Imagine the following: You’re a psychiatrist. A man comes to see you who believes his every movement, action, and word are being recorded by Chinese spies. They aim to kidnap and/or assassinate him. Two questions:
1) Does the specific content of what he believes automatically tell you he’s delusional?
2) Assuming he is delusional, does the specific content of what he believes tell you anything about the nature or origin of his disease or how to treat him?
For most of the 20th century, psychopathology has answered “No” to both these questions. According to Karl Jaspers, a German psychiatrist turned philosopher, the content of a belief, no matter how bizarre, could not be used as a criterion for diagnosing delusion. After all, how could a psychiatrist, sitting in his cozy leather armchair, definitively verify the truth or falsity of a given idea? (What if the man really *was* being followed by the CIA?) Jaspers also argued, in his 1913 book General Psychopathology, that the content of a delusion was a superficial phenomenon, easily altered by circumstance and culture, and was therefore largely unimportant compared with the underlying biological mechanism driving the patient’s disease.
Finally, Jaspers held that it was impossible for an outsider to comprehend the reasons behind a bizarre belief. True, you might pin the broad shape of your patient’s nutty notion to the fact that he’d spent three years in China working as a teacher, or to a childhood obsession with spy movies. But could you ever really trace the peculiar trivialities he tells himself each day—the fact that not just his cellphone conversations but his dreams are somehow tapped, or that a Chinese agent is the one who hands him a receipt at the place he goes to buy his shoes— to a useful understanding of the origin or nature of his psychosis? Nope, Jaspers said. Not a chance. Better to set aside the content of a delusion and focus on its form instead: How certain is a patient that his delusions are true? How does she react when confronted with a countervailing fact? It is these more objective factors that will really enable you to comprehend a delusional state.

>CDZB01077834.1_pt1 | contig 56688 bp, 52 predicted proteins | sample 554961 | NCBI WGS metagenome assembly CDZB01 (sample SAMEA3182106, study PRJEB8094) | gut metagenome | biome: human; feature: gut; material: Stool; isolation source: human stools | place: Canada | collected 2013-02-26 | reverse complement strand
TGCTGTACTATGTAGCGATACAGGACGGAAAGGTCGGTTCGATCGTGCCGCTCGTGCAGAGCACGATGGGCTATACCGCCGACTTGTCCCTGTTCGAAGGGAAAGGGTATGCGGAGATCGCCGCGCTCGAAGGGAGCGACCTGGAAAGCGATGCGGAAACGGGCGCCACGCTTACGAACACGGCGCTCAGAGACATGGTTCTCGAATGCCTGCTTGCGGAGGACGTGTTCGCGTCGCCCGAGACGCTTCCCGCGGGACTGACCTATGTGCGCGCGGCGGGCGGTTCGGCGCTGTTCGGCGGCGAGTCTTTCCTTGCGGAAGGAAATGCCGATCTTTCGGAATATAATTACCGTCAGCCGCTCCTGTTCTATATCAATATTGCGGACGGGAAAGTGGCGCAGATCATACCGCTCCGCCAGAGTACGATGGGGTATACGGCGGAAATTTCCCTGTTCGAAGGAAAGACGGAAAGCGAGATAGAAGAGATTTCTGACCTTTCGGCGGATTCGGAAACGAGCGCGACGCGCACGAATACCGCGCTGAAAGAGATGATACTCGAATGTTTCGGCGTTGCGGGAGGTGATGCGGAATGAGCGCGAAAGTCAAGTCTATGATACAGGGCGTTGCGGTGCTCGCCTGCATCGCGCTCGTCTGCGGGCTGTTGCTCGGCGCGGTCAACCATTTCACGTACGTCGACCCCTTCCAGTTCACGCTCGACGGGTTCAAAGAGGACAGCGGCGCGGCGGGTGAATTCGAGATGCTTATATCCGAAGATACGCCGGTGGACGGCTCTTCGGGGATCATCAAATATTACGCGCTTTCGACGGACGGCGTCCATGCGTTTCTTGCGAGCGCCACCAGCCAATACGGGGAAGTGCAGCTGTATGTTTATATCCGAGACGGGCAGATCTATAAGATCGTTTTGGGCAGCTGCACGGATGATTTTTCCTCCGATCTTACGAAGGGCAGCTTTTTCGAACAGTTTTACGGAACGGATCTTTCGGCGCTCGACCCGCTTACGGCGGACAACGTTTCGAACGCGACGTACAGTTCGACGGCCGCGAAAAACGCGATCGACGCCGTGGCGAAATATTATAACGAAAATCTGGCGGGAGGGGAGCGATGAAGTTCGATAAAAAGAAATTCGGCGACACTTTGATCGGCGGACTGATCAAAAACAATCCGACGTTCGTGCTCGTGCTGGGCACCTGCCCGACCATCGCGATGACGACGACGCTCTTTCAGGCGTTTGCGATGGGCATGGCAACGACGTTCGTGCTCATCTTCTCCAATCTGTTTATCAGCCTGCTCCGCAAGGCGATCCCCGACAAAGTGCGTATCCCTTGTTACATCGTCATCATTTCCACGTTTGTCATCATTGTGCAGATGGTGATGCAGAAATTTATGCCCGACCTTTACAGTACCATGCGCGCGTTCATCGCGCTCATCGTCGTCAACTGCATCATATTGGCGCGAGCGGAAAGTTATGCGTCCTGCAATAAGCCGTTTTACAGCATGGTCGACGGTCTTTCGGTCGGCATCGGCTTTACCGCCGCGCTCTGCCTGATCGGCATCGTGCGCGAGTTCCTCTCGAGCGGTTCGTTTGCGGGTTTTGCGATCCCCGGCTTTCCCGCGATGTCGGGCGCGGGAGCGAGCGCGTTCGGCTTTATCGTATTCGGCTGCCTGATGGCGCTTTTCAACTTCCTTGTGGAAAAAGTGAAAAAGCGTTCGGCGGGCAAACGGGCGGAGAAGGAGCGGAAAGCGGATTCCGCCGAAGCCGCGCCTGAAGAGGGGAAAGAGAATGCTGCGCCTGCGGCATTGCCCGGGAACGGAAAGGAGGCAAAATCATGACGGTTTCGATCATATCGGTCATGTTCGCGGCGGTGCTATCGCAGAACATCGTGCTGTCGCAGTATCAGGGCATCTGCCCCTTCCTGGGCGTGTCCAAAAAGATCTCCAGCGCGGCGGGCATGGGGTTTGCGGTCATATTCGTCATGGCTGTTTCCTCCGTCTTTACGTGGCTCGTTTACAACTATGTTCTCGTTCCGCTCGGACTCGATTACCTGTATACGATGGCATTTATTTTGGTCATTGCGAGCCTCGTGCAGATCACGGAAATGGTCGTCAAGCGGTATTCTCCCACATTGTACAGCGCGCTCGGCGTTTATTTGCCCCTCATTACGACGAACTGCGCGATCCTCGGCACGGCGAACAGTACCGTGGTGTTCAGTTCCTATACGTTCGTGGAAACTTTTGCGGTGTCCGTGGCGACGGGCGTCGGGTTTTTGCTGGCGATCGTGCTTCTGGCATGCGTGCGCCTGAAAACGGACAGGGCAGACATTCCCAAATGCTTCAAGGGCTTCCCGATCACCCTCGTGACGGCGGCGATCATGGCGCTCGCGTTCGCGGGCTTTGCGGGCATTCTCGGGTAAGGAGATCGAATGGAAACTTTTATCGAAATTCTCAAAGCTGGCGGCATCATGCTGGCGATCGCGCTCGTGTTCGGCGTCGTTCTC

While Jaspers’ ideas remain hugely influential, however (one 2003 survey found that 20% of mental health practitioners thought attending to the content of delusions would harm their practice), psychiatry has recently begun to take a greater interest in the specific details of delusional narratives. In particular, a small sub-field of research has arisen dedicated to examining the content of psychotic delusions centered on modern technology.
The Influencing Machine
The relationship between delusional beliefs and technological devices often takes the form of a condition psychiatrists call alien control, in which self-generated impulses are mistakenly attributed to an external source. “Technical alien control,” a version of this in which the external force in question is mechanical, was observed as early as 1810, with the first recorded case of a schizophrenic patient who believed himself to be under the influence of a malevolent machine. The victim was one James Tilly Matthews, a 19th century tea-broker who envisioned a gigantic “air loom” full of strange levers, batteries, and keys, floating high in the air above. A band of underground revolutionaries controlled the machine using magnetic forces, and used it to manipulate Matthews’ thoughts and ideas—or so he believed until the day he died.